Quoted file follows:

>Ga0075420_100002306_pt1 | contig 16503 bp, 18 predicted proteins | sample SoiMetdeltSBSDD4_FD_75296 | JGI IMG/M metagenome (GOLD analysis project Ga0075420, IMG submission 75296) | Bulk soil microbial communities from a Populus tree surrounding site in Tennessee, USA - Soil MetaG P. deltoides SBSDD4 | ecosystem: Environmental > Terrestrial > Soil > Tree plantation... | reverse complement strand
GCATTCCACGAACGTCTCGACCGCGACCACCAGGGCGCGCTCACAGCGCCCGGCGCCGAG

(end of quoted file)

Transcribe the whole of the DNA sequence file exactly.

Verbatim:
>Ga0075420_100002306_pt1 | contig 16503 bp, 18 predicted proteins | sample SoiMetdeltSBSDD4_FD_75296 | JGI IMG/M metagenome (GOLD analysis project Ga0075420, IMG submission 75296) | Bulk soil microbial communities from a Populus tree surrounding site in Tennessee, USA - Soil MetaG P. deltoides SBSDD4 | ecosystem: Environmental > Terrestrial > Soil > Tree plantation... | reverse complement strand
GCATTCCACGAACGTCTCGACCGCGACCACCAGGGCGCGCTCACAGCGCCCGGCGCCGAG